Before The Mighty M3, BMW Found Touring Car Success With The Stately 6er
Photography by Will Broadhead
Oh the 1980s, the era that taste forgot, with its catalog of design errors and fashion faux pas. Thankfully in the decade that gifted us stirrup pants, glass blocks for building materials, and black and gold accents on seemingly everything, the FIA was around to bestow upon us a new racing category that would capture the public’s imagination and give a certain German manufacturer the opportunity to continue racing its CS coupes to success. Enter stage left: Group A touring cars and BMW’s 635 CSi.
The Group A class was introduced by the FIA in 1982 and was similar to the rules that governed both the British and European Touring Car Championships of the time. A minimum production of 5,000 cars per year was required to campaign a racing version, as was a back seat. Modifications to engines, brakes, and transmissions were within the rulebooks, but unlike the wild silhouette cars of the decade prior, these looked very much like the cars you could buy on Monday. The class suited the E30 and E24 BMW’s perfectly, and provided an opportunity for the Bavarians be successful once again after Porsche had begun to trump the last of the CSLs with their turbocharged wares.
The car in front of you today started its life as a BMW 630 road car, but after being delivered new to Sweden in 1983 it was converted into a 635 Group A-spec machine. The big coupe went to the BMW works team at the Schnitzer tuning house, who prepared the factory’s racers with Alpina-modified 3.5L straight-six motors, as well as chassis, gearbox, and suspension work that was allowed within the rules (in terms of transmission and brakes, this meant anything went, as modifications were all but completely open). The team at Schnitzer were of course no strangers to BMWs, having extensively prepared racing cars from and for the marque since the late 1960s, and the 635s would give them and BMW success in the European Touring Car Championship in 1983 and ’86.
This particular car, after an initial engine install from Schnitzer, would then gain BMW Motorsport parts, including upgrades to axles and transmission components, and would later benefit from an engine rebuild at Alpina as well—in other words, it’s been breathed on by all the big names. It is a great example of the Group A rules in action; regulations that were designed to allow fans to see cars competing that they could reasonably conceive of owning for themselves, while offering racers the chance to drive in a competitive, top-level class without the costs and complications attendant to Group B and Group C racing.
This car had its fair share of track time. Campaigned extensively from 1983 to 1988, mostly by the original owner, Tuisku Urpiala, the 6er was regularly on the podium in the Finnish Touring Car Championship. Indeed in the 1986 campaign, Tuisku finished 3rd in the championship overall and would himself finish up his motorsport career in 2013, at the respectable age of 74 years old—an impressive racing résumé by anyone’s standards! Unfortunately, this car’s career did not have the same longevity, and competed in its last race in 1988, after a comparatively short but successful life on track. Supplanted by the E30 M3 in touring car championships around the world, the end of the E24’s competitive streak all but coincided with the end of the road-going version’s production.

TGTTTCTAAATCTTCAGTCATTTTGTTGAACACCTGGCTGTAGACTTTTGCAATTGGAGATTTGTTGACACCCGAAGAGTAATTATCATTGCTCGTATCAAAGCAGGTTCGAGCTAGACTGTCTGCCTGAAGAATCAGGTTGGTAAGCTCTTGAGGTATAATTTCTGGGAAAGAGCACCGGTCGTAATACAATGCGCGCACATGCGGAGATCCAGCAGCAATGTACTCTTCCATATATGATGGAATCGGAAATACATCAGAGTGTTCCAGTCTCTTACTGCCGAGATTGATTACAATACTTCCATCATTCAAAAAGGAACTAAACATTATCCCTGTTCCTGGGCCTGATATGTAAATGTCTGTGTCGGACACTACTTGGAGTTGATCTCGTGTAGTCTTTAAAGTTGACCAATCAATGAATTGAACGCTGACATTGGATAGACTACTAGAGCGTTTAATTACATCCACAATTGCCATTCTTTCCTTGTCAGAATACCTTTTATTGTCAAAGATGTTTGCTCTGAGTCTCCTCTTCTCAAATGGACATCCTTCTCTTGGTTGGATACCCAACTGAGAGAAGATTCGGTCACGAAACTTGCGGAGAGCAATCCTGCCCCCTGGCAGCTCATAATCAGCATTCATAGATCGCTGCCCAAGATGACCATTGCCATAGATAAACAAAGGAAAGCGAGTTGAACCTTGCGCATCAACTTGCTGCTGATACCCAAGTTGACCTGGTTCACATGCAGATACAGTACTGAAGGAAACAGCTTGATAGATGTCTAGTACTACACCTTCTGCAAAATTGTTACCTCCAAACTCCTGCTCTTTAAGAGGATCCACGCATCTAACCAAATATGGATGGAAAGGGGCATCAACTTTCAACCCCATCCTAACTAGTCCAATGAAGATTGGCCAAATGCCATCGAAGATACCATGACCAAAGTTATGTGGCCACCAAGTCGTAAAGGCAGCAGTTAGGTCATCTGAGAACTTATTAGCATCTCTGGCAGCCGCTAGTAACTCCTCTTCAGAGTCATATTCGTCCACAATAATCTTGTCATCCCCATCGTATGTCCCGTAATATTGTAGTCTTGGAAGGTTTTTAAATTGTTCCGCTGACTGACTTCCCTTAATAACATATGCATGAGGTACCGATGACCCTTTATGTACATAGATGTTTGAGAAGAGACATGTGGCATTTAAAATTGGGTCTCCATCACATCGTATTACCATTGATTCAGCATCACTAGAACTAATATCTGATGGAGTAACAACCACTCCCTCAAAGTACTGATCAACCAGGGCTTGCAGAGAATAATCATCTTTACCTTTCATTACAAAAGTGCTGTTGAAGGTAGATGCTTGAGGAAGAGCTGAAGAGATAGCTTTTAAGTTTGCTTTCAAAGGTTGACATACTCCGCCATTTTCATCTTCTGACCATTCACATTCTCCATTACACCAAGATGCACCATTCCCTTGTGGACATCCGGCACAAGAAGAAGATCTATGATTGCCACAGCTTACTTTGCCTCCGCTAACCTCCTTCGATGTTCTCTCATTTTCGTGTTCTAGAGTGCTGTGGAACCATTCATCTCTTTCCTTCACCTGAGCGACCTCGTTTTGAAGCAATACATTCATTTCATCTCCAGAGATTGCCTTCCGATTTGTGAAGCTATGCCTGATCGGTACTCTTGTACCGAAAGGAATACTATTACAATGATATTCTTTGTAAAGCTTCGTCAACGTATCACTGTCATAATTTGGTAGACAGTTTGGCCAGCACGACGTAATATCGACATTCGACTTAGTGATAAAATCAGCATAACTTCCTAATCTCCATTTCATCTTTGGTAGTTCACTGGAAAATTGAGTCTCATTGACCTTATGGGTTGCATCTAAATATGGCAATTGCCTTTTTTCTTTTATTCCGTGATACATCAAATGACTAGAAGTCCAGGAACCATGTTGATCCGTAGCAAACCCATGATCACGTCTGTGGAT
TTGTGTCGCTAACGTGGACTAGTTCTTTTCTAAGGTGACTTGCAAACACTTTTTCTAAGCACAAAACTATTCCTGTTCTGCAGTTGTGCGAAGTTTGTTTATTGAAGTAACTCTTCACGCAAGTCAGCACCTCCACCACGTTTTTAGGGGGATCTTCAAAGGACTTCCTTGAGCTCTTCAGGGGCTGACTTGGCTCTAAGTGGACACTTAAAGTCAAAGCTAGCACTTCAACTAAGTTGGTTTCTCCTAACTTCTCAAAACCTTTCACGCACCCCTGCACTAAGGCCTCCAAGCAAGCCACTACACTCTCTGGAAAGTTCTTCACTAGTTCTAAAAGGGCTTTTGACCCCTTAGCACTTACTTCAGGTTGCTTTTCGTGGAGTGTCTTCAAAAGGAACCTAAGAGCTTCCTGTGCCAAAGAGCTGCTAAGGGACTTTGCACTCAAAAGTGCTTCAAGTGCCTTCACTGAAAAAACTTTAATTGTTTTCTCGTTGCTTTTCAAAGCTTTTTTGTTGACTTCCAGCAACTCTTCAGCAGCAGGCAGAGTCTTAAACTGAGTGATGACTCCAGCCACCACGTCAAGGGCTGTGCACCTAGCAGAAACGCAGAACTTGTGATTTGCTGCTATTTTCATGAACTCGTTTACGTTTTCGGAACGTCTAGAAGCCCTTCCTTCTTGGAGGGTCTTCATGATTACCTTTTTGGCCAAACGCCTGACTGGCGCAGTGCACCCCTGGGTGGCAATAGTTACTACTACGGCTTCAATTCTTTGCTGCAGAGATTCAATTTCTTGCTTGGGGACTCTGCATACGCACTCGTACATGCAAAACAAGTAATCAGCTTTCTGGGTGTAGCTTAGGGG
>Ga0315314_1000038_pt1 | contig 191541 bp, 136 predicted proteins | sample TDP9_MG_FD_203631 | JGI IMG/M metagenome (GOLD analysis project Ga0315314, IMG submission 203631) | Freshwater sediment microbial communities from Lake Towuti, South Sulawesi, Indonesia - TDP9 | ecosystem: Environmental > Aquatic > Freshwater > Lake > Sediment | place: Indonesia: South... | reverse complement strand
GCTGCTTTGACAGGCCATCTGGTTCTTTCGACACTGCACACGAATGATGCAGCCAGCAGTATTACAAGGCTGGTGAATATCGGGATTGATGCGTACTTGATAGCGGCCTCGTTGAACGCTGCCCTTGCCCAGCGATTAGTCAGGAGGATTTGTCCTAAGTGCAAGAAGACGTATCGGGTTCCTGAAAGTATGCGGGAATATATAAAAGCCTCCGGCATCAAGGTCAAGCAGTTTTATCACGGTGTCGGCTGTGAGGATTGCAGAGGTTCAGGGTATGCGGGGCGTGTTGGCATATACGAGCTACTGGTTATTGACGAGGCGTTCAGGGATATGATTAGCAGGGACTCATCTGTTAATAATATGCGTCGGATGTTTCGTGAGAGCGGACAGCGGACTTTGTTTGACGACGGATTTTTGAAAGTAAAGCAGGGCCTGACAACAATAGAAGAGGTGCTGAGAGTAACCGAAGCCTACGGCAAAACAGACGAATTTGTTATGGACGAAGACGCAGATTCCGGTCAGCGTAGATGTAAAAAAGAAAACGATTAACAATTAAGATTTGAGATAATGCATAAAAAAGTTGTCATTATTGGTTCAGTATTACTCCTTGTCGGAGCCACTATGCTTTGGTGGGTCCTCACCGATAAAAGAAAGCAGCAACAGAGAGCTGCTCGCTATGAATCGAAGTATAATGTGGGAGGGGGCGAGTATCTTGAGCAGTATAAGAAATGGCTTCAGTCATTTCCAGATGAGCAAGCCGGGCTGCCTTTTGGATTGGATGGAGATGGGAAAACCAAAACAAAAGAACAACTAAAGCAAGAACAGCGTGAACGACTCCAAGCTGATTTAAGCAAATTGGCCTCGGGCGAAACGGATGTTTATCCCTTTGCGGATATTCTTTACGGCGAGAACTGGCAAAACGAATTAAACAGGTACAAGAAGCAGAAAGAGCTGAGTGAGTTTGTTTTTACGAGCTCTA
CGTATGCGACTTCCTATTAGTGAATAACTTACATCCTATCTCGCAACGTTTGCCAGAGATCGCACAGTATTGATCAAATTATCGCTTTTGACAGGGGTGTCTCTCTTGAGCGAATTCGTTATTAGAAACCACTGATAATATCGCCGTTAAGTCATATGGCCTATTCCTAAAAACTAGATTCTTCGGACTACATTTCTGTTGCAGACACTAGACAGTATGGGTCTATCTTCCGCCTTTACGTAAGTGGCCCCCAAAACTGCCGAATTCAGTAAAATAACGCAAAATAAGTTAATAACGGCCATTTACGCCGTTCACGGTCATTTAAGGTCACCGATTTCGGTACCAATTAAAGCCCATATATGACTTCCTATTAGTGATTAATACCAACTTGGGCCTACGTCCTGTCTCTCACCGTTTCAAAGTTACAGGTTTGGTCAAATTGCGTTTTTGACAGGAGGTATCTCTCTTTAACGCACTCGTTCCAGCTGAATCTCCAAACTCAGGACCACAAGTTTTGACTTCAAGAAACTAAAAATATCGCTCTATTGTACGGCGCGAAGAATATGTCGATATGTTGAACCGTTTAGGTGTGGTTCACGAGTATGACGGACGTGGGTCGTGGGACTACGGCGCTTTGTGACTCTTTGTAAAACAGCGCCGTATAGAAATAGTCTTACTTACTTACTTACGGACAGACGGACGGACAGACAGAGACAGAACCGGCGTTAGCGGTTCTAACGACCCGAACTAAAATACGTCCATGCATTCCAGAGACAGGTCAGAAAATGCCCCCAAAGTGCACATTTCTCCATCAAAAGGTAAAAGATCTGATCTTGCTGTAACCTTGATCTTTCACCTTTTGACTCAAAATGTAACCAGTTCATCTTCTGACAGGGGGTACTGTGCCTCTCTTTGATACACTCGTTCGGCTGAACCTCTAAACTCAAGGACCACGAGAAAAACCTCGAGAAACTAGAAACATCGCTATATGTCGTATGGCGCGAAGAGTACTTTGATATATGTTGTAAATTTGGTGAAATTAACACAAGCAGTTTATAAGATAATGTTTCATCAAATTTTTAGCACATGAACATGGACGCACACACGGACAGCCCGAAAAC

The E24 was a fabulous road car in its own right of course, but in race trim it is truly something to behold. Carrying over the same handsomely elongated lines, the classic angular grille, and those square flanks—but with all of the fat jettisoned—it reminds one of a heavyweight prizefighter: big, but with a level of agility that belies its size. Particularly with the Alpina-honed straight-six, pulling that trimmed-down frame along with somewhere around 300bhp, driving reports of the time state that it was a beautifully balanced car, if a little heavy on the tiller.
There was no true successor to the E24 until 2004 saw the release of the E63 6-Series, and although the release of the 8-Series coincided with the end of the first 6er’s production and embodied many of the same principles, in reality it is a separate model line.
We’re not here to harp of luxobarges though, so let’s get back to the car at hand. She would sit dormant after the end of the 1988 season before being sold to a new owner in Sweden. But save for a brief track day—somewhat fittingly in 2004 when the second-gen 6-Series was released—it remained unused and in darkness, a sad retirement for a car that had enjoyed such a competitive life.
Thankfully the popularity of cars from this era and heritage race series to use them in has exploded in the last decade, and this car is now ready to race again once the right owner can be found (and with the attachment of the air box, which the eagle-eyed amongst you must have noticed is missing in the photographs). I say thank goodness that these historic series exist, for this car is the perfect candidate for vintage racing: new enough to be truly fast, yet old enough to not require a doctorate in engineering and computer science to get it started up. I look forward to seeing this car strutting its stuff on race tracks again soon, in amongst the Jaguars and Fords and Volvos and other Bimmers it would have boxed with in its heyday, for as nice as it is to pour over its details in a workshop, it is a sanitary setting that merely acts as a cage for cars like this one, as though one were examining an animal in a zoo. This one deserves some space to run.